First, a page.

Masonry Chimneys – A chimney fire can cause severe damage to the structure of the chimney. The walls may crack and the tile or clay liner pieces may break or even collapse from the high heat. A chimney fire can get up to 2000 degrees Fahrenheit and that is enough heat to even melt metals. Oftentimes the first fire will do some type of damage to the structure and the liner will crack or the mortar will be displaced. Then when the issue is not addressed, the second chimney fire will utilize the pathway created by the first fire and make nearby flammable materials of the home go up into flames. The heat is often hot enough to even catch the roof or other wood around the chimney on fire even without first damaging the structure.
Prefabricated Chimneys – For these factory built, metal chimneys, the structure must pass regulated guidelines and stand up to high temperatures. This does not mean they are immune to damage from chimney fires though. The metal liner of prefabricated chimneys can collapse or be distorted by high temperatures. If this happens to this type of chimney, it is very important that the liner is completely replaced before the chimney is used again.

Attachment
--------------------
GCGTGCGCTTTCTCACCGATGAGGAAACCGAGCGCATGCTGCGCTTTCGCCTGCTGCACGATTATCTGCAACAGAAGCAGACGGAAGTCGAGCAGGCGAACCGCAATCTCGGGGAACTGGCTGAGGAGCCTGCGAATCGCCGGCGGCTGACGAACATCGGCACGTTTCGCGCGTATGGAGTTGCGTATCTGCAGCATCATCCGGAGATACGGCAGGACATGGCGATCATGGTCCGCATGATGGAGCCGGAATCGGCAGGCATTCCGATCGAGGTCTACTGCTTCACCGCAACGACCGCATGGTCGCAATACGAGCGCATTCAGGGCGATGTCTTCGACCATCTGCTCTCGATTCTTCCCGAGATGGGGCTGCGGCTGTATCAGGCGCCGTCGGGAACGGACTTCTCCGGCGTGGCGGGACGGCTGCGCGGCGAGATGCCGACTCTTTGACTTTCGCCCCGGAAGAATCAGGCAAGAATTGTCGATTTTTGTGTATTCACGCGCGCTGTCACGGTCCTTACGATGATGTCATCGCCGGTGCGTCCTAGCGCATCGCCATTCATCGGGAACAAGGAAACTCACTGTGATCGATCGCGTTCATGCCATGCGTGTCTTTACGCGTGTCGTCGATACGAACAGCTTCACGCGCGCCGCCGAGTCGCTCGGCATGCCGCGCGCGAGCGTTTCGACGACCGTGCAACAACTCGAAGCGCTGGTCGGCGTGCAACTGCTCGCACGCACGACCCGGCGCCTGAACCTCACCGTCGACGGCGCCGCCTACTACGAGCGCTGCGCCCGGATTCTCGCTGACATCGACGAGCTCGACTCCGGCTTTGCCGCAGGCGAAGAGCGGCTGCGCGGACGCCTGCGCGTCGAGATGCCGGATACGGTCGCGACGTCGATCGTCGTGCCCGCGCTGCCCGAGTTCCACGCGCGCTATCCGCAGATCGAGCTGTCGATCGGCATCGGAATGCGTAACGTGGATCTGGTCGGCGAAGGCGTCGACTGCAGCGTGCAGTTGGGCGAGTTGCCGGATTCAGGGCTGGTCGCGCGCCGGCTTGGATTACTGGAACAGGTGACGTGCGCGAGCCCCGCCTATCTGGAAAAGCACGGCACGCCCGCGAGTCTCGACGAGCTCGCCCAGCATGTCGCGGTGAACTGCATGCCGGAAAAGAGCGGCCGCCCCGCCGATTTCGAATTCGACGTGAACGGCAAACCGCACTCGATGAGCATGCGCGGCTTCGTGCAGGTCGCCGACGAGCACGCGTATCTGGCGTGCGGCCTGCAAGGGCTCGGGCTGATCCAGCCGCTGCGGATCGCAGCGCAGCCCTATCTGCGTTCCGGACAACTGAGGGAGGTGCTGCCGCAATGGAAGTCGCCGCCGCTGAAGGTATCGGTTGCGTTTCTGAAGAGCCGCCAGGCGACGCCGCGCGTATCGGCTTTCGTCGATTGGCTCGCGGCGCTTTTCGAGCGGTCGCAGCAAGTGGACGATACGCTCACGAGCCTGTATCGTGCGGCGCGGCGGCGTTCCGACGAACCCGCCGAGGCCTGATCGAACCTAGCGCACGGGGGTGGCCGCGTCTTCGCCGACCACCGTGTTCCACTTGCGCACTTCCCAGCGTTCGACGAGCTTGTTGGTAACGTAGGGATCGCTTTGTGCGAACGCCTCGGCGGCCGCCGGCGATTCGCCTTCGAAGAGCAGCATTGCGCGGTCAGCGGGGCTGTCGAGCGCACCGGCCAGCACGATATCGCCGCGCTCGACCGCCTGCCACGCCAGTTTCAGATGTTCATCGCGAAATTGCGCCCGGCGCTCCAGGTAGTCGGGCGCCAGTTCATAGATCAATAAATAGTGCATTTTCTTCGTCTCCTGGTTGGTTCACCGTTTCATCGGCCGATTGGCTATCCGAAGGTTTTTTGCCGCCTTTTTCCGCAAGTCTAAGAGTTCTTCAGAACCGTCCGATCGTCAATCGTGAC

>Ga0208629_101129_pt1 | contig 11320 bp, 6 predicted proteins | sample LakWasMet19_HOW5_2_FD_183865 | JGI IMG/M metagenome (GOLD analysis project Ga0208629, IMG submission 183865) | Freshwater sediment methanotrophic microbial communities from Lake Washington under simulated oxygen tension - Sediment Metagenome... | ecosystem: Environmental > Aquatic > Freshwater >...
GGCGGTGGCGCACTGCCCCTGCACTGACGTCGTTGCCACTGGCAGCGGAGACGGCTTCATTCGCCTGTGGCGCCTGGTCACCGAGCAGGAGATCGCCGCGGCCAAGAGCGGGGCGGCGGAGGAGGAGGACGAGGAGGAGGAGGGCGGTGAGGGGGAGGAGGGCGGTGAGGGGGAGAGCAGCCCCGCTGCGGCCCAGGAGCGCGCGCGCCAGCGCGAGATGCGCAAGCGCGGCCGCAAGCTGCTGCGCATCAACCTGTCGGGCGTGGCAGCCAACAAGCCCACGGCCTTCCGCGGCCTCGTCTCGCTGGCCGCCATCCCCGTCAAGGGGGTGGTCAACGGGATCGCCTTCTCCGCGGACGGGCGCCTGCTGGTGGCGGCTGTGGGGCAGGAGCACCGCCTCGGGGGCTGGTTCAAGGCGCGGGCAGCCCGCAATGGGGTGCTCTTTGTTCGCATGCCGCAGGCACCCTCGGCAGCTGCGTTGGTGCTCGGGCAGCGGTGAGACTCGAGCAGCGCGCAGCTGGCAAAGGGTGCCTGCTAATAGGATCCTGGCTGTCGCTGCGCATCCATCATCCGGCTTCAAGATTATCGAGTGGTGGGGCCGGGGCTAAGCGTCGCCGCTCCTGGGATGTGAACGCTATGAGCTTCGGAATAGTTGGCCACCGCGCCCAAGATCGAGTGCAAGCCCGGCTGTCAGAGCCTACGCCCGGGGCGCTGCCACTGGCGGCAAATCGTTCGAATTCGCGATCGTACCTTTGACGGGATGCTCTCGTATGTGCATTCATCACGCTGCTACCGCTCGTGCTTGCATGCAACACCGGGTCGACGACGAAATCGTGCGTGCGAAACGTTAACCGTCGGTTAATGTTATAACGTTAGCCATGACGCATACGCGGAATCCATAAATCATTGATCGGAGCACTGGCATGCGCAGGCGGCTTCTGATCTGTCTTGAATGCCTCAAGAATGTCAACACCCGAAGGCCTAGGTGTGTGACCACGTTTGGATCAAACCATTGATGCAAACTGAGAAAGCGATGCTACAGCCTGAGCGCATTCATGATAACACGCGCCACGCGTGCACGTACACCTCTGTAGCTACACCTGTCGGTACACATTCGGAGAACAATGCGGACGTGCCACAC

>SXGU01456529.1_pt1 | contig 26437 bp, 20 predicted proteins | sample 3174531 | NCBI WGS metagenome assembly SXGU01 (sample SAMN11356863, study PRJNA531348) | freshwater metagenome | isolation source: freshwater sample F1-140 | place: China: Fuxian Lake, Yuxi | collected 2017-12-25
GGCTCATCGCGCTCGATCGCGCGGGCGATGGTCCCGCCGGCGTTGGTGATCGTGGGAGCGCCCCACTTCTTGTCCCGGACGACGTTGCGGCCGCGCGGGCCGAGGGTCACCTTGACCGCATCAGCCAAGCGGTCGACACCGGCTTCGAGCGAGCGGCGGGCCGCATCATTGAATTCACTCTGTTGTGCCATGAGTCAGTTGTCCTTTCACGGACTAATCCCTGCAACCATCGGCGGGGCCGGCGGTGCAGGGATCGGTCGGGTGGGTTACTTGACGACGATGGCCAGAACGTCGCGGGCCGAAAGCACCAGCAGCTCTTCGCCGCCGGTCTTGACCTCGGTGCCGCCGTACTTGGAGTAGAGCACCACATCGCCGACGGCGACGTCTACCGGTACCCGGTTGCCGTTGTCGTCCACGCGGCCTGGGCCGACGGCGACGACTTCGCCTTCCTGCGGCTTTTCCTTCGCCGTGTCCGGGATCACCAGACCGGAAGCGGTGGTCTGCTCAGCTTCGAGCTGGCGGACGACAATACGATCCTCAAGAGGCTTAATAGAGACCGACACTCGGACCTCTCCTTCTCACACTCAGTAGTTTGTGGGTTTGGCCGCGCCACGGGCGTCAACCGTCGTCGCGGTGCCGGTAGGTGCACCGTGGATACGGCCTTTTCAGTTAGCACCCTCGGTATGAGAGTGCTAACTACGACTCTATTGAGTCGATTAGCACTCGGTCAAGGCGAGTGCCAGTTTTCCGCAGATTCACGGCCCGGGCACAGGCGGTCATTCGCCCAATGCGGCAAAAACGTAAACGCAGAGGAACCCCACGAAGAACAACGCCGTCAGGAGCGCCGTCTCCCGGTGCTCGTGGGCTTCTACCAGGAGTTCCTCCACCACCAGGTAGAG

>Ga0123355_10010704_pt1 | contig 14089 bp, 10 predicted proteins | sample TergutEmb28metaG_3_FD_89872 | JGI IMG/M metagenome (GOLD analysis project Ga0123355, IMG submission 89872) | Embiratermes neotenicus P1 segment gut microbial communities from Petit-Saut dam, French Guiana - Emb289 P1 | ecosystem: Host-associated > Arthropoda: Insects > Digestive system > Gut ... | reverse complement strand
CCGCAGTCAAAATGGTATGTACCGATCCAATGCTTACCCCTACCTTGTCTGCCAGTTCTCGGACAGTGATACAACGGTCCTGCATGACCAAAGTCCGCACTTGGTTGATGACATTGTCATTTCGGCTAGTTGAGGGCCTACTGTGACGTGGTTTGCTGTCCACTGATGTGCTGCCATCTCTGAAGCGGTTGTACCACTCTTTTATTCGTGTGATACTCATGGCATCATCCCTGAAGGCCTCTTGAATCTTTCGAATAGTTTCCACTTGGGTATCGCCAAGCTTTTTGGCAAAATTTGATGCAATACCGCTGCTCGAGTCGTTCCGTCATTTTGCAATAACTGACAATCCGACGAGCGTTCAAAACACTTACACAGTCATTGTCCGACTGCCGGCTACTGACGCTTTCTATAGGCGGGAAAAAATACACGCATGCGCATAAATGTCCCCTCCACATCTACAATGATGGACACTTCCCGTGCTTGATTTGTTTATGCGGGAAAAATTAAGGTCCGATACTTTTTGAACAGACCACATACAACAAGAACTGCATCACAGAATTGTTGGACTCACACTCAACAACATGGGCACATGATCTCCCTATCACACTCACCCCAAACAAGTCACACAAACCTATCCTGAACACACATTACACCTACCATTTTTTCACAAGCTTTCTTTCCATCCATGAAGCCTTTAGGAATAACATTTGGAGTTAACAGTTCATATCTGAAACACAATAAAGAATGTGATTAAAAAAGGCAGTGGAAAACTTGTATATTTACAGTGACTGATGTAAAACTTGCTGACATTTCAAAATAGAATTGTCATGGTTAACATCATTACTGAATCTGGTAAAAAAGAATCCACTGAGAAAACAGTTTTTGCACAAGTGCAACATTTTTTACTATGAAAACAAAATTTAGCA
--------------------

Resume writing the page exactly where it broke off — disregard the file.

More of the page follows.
Chimney fires are a dangerous problem to experience first hand, but the good news is that they are also entirely preventable. It is important to always take care to burn only the materials that are meant to be burnt and not use ones that could harm the chimney. This is crucial to keeping your chimney in a safe and working condition. While using the correct fuel is important, a chimney fire can still occur even with these precautionary measures in place. This is why annual chimney inspections and cleanings are another critical part of home maintenance.
Don't wait until it is too late. Take precautions now to make sure you have a clean, safe chimney system.
A clean chimney will not burst into flame, therefore proper care and regular cleanings are necessary to ensure the safety of your family and your home. Don’t get caught off guard by the roaring sounds and raging blazes coming from inside the chimney walls, keep a clean chimney and you’ll have a safer house!